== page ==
But Kornai alone did not lead the Chubais team out of socialism; he just helped them see it much more clearly. The other great inspiration of those years came from the Austrian economist Friedrich von Hayek, one of the most trenchant early critics of socialism, who was especially acute in his searing denunciation of central planning. Although Hayek’s best-known work was The Road to Serfdom, a 1944 treatise about the dangers to individual liberty of socialism and central planning, Chubais took to heart a lesser-known economics text.11 It was an article that Hayek had published in 1945, “The Use of Knowledge in Society.”12 The article articulated clearly what the Leningrad scholars had been groping toward since the debate at the collective farm: that free prices were the single most powerful “indicator” to measure all the millions of decisions in a large, complex economy. …

Hayek declared that the price system was a “marvel” which could free people from the “conscious control” of the central planners. At the time Chubais read this essay in Leningrad, the Soviet Union was the world’s largest example of “conscious control,” with rigid, fixed state prices set throughout the economy. Hayek, who won the 1974 Nobel Prize in economics for his work, had taken a battering ram to the underpinnings of Soviet socialism. Amazingly, his wisdom was smuggled past the KGB on those dog-eared photocopies, and it landed in the hands of an eager young generation of knowledge-hungry Leningrad academics.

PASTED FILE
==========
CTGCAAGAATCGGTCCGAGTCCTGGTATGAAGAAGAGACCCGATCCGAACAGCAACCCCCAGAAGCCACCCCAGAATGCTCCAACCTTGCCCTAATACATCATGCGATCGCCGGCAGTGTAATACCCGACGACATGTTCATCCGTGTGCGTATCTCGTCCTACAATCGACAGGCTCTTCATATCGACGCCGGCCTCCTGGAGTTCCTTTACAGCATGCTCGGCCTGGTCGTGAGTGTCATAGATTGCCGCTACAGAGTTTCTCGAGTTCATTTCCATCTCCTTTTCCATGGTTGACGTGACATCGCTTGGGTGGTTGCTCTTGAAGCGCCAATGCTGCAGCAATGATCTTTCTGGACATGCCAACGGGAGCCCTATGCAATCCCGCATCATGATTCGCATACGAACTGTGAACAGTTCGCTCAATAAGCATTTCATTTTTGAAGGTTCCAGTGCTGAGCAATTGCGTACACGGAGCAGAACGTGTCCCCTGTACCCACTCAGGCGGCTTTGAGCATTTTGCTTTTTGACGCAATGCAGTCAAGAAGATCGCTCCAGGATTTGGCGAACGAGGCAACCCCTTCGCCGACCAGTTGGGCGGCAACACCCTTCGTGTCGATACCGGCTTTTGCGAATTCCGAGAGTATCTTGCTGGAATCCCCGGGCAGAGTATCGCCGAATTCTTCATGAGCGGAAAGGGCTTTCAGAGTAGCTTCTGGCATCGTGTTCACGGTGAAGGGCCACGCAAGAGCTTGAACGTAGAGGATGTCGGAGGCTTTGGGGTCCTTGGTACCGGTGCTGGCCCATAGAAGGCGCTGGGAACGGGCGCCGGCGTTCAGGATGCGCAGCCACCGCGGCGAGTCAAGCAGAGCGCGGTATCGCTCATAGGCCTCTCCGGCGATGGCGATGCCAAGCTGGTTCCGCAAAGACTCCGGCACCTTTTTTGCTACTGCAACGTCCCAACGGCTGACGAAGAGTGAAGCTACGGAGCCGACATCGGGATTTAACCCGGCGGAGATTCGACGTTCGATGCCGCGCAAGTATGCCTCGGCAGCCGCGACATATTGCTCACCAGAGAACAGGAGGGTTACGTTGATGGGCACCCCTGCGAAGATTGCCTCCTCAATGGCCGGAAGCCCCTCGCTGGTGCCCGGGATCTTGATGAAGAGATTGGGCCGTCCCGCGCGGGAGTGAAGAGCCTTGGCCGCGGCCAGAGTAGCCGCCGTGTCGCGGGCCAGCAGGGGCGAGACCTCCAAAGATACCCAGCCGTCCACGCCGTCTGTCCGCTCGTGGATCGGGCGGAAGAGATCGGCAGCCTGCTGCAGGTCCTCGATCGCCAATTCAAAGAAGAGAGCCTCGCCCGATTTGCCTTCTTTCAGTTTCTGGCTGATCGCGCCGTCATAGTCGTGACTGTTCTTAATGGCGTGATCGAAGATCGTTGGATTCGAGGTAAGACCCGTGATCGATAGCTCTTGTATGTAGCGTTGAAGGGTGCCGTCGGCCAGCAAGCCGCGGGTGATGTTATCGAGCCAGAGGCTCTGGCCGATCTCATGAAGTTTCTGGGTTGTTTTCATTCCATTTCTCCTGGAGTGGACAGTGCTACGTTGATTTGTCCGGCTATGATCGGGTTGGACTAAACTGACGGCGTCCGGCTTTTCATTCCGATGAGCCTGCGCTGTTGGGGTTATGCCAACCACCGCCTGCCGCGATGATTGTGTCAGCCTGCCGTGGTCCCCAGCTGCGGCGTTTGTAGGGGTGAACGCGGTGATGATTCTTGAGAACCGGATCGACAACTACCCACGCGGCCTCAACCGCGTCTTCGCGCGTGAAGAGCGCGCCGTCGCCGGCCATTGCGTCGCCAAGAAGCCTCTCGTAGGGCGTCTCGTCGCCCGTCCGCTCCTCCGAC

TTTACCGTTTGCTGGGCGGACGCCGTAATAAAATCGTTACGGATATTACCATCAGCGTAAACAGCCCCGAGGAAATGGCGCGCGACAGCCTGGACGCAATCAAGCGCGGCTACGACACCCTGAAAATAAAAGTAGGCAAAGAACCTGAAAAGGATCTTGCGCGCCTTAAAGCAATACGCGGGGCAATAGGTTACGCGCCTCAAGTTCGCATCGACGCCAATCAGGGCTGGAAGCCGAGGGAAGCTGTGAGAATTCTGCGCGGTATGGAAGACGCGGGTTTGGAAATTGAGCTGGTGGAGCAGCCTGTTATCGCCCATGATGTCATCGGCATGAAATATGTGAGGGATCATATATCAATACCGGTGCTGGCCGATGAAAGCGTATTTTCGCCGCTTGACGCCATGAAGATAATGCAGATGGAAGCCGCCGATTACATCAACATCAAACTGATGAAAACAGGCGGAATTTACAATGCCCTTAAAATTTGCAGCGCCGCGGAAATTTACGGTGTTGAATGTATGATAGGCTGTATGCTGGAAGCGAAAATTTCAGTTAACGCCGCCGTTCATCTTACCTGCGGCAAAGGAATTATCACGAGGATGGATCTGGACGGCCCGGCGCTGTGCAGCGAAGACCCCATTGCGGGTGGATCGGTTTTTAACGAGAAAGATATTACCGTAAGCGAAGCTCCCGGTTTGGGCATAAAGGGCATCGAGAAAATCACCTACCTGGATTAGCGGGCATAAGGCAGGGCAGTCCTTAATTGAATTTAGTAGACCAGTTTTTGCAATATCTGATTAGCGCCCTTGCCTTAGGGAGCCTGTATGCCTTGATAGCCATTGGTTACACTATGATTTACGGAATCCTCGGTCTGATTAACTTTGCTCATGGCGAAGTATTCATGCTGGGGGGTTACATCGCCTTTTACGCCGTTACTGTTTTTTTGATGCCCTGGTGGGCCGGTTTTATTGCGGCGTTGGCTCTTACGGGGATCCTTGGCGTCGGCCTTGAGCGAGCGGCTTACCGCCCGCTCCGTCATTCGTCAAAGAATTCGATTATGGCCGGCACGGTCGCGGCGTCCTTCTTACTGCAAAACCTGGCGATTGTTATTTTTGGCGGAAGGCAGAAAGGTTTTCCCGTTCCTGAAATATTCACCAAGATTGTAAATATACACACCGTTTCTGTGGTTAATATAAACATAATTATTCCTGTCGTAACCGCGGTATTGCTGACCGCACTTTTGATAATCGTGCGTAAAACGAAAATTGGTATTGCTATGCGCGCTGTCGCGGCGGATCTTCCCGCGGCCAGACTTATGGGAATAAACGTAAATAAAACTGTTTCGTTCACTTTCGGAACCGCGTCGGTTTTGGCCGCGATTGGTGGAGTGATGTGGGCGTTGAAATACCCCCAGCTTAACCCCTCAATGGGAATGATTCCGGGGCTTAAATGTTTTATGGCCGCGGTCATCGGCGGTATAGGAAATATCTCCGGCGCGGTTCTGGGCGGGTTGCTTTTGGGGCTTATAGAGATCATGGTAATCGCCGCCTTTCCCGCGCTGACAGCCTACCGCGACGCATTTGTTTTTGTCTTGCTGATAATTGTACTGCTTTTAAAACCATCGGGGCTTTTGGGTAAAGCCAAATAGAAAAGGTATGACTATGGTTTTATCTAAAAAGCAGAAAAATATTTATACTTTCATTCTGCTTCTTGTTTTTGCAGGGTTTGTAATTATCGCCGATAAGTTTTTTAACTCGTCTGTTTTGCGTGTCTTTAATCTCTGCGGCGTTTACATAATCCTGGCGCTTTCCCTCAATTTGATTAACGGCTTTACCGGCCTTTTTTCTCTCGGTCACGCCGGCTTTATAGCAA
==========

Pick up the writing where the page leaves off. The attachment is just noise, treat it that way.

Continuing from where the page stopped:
Many years later, Chubais recalled the thrill of reading Hayek and instantly gave his own example of how Hayek’s theory worked in practice in the United States. “One person is selling hamburgers somewhere in New York,” he told me, “while another person is grazing cows somewhere in Arkansas to produce meat that will be used to make those hamburgers. But in order for that person in Arkansas to graze cows, there needs to be a price for meat, which tells him that he should graze cows.” …

… “We started trying to think about real things, instead of all that bullshit we were engaged in during our formal jobs,” Glazkov said. The Gaidar-Chubais group produced a 120-page report, adapting some of the Hungarian and Yugoslav reforms to the Soviet system. They called for abandoning planning dictates and permitting some free market mechanisms. When Gaidar’s boss came back one day, he brought bad news: the plan had been rejected. “Which meant we were to give up our fruitless daydreaming” and come up with something “on a more mundane level,” Gaidar recalled. But when Gaidar went home that day and turned on the television, he heard Gorbachev deliver a speech using some of the same terms they had put in the rejected report. It was a strange time …

My samizdat.

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Stephen Hsu
Stephen Hsu is vice president for Research and Graduate Studies at Michigan State University. He also serves as scientific adviser to BGI (formerly Beijing Genomics Institute) and as a member of its Cognitive Genomics Lab. Hsu’s primary work has been in applications of quantum field theory, particularly to problems in quantum chromodynamics, dark energy, black holes, entropy bounds, and particle physics beyond the standard model. He has also made contributions to genomics and bioinformatics, the theory of modern finance, and in encryption and information security. Founder of two Silicon Valley companies—SafeWeb, a pioneer in SSL VPN (Secure Sockets Layer Virtual Private Networks) appliances, which was acquired by Symantec in 2003, and Robot Genius Inc., which developed anti-malware technologies—Hsu has given invited research seminars and colloquia at leading research universities and laboratories around the world.
Stephen Hsu